Achi’s Final Project

For my final project I sought out to make a nightstand thermostat that shows what the outside temperature is so you can wake up and properly dress for the day. The thermostat shows two different icons, a snowflake for when its cold and a flame for when its hot.



The project started by experimenting with Adafruit’s Dotstar Matrix LEDs, which I had never used before. There were little to no tutorials so the best thing I could do was to start playing with it. I tried a series of codes which helped me understand how the pixel LEDs worked. One of the most tricky things to do was to learn how to connect the matrices and align them to what the code was meant to portray.

After figuring out the right connectivity, I went into experimenting with making icons with the pixels. I learned how to turn on and off individual pixels so I created a chart to manually mark out the pixels I wanted to turn on in order to show what I wanted on the matrices. In order to draw the icons in pixels I used and continued to manually mark down the individual pixels on my chart.

After the code was done I proceeded to glue the matrices together carefully, in order to have a more accurate display.

Lastly, I 3d modeled a casing for the matrices and arduino uno board. I created a separate lid with holes designed to hold magnets for easy access to the board in case something goes wrong and a hole in the back to slide the power cable through.

After that was done, I proceeded to glue the arduino uno board inside the box, and an acrylic piece on the inside of the lid. The semi translucent acrylic helped diffuse the Dotstar LEDs. The matrices were later glued to the back of the acrylic.

When Everything was in place I connected the matrix to the uno board and closed the lid.


Snowflake and 38 degrees:

Flame and 91 degrees:

Achi’s Final Project Ideas

I’ve been having a hard time finding what to do for my final project but I’ve finally found three ideas that I actually like. If anyone reads this, feel free to comment of give me any feedback!

Idea 1

Keith Haring inspired wall lamp- The lamp uses an array of LEDs to portray different colors and patterns. It would include a touch sensor to shut on and off.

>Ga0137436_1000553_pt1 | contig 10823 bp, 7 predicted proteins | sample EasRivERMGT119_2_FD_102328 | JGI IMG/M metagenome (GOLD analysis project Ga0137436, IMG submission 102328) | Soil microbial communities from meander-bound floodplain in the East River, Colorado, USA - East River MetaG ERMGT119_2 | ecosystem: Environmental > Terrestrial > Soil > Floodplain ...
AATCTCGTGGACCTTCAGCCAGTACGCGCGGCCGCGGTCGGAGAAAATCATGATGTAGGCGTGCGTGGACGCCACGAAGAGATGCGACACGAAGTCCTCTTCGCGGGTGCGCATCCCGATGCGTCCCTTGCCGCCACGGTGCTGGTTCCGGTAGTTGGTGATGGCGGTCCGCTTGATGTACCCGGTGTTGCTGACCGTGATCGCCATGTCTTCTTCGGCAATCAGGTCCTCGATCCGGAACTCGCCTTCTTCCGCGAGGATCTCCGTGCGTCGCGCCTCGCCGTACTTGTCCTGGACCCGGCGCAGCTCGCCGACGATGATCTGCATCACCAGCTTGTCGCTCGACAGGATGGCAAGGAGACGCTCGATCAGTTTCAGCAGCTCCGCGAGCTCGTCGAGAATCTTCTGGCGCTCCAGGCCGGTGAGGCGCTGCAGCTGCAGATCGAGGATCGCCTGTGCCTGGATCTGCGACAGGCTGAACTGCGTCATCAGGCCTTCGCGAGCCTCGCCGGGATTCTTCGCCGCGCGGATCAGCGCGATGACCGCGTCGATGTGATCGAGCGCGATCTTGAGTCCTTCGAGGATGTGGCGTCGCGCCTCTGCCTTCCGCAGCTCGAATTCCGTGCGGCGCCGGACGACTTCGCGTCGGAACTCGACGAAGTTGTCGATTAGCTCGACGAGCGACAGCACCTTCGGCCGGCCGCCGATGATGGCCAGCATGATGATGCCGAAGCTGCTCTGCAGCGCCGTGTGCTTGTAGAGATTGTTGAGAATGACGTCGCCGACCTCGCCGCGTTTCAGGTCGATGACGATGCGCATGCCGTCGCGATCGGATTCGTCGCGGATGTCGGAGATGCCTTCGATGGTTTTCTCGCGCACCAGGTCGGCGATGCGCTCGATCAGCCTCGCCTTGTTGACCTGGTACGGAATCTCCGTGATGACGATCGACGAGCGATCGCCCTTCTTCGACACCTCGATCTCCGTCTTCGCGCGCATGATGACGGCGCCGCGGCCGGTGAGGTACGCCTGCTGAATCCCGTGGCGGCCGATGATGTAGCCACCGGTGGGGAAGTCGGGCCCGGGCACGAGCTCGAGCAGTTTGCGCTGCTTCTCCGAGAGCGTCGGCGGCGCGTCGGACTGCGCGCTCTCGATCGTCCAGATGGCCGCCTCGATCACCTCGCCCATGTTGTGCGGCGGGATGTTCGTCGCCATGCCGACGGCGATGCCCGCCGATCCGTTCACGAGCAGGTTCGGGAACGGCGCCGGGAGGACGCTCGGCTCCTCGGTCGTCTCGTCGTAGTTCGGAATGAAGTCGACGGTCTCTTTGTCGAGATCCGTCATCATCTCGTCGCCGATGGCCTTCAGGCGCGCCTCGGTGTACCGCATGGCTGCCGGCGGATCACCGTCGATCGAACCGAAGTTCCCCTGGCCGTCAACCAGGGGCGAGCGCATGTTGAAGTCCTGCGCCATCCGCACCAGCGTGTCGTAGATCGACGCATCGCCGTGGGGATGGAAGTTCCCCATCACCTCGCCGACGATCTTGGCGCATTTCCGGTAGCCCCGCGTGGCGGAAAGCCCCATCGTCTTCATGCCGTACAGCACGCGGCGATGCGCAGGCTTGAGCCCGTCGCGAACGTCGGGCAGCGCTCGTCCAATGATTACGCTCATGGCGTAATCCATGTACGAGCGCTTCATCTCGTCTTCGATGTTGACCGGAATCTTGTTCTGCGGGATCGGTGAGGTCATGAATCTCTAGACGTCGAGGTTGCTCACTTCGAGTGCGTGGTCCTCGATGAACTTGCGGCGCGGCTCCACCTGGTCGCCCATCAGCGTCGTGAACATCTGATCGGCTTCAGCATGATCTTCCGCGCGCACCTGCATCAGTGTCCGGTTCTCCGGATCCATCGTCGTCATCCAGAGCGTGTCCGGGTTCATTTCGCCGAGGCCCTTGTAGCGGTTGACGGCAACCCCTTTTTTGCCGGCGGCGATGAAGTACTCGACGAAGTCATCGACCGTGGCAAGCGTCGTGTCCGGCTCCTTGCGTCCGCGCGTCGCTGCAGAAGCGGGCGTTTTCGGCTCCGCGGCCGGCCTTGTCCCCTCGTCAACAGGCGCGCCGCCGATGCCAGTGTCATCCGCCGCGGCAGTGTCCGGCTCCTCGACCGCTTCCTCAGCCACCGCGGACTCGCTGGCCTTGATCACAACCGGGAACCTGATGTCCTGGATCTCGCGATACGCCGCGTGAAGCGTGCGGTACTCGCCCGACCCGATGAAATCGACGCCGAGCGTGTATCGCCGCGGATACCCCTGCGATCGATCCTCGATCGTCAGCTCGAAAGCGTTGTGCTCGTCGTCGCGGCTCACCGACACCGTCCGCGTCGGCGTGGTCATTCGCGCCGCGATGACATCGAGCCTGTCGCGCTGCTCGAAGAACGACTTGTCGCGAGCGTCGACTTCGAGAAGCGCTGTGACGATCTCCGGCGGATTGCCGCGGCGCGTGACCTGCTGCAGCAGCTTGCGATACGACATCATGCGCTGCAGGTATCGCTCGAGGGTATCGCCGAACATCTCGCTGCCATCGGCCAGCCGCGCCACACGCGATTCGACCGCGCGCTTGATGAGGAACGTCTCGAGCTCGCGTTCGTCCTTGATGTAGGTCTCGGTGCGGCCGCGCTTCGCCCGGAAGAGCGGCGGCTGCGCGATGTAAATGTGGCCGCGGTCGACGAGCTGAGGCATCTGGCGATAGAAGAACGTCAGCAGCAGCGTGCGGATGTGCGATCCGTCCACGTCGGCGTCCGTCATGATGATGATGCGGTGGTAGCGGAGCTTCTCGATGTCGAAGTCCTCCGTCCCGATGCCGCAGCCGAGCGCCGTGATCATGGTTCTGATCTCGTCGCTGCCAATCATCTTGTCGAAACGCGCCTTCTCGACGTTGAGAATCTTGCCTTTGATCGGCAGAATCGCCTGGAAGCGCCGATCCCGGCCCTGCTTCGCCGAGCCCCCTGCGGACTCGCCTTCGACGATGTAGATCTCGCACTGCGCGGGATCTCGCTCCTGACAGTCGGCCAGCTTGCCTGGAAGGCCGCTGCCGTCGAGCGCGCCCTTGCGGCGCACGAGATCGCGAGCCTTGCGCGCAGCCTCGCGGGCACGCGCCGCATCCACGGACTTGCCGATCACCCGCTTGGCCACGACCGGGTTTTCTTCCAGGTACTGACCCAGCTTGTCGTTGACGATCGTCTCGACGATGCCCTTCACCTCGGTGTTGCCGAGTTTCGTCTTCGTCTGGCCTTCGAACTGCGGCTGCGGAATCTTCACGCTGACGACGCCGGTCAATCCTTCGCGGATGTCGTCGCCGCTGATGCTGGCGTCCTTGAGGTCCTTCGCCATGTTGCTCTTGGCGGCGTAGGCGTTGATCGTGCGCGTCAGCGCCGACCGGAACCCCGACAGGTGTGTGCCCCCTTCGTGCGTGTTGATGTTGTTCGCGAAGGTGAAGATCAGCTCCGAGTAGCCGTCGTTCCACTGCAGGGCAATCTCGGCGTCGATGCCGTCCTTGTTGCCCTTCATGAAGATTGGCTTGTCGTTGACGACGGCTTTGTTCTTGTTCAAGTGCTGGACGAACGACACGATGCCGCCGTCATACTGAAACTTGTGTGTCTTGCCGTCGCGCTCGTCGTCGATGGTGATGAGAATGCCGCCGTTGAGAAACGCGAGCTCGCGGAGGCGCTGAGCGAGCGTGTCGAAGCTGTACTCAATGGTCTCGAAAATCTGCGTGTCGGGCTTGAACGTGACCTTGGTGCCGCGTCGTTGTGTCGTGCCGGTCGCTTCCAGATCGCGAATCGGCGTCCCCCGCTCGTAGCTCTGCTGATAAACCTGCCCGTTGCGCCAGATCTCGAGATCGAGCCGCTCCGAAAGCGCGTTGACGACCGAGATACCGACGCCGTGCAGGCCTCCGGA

Idea 2

Emoji Thermometer- The thermometer is supposed to inform the user of the outside temperature at any time but is specially intended know the temperature as soon as you wake up.

Idea 3

Old Timey Arduino Camera- The camera is supposed to resemble an 1800’s camera but with a raw, simple tech twist. Users would be able to stand in front of the object, take a picture, and watch how it appears on the E-ink screen (if it’s possible).

Let me know what you guys think! for now I think I’m more inclined to the thermometer idea but I am open to any suggestion.

Shopping list for the Arduino Thermometer


  1. Adafruit Bicolor LED Square Pixel Matrix with I2C Backpack- Not sure if I can array these to make a bigger display. Maybe its not the right one for the project.
  2. Adafruit RGB Matrix HAT + RTC for Raspberry Pi Mini Kit- maybe this matrix is more suitable for the project but I don’t know whether or not I need another program to work with it.
  3. Adafruit NeoPixel NeoMatrix 8×8 – 64 RGB LED Pixel Matrix- a third option! Any recommendations as for what I should use as the display?


  1. DS18B20 Digital temperature sensor + extras-
  2. Standalone Toggle Capacitive Touch Sensor Breakout – AT42QT1012-

Dr. Strange’s Eye of Agamotto

For this project, I decided to create Dr. Strange’s Eye of Agamotto. for those of you that are not familiar with this character, he is a sorcerer from the Marvel Comics Universe. He’s also appeared in the Marvel Cinematic Universe in various films, played by Benedict Cumberbatch. Also, the Eye of Agamotto is an amulet that houses one the 5 Infinity Stones, in this case, the time stone. This project has been really fun to make, specifically because I am a huge MCU fan. I had always wanted to make a prop from the movie and I finally had the opportunity to do it.

As for the process of the project, I decided to 3D print the body of the amulet. After the 3D print was done, I decided to sand it, and paint the product with acrylic paint. I usually prime and spray paint 3d prints, but since I wanted to convey an old, oxidized metal look I believe I chose the right method even though it was risky. The Neopixel LED was later added to the center of the eye and it is diffused by a regular plastic rhinestone. To get a little bit of more diffusion, I sanded the back of the rhinestone to get like a frosted effect. Finally I used a thick leather cord and braided it to create the necklace.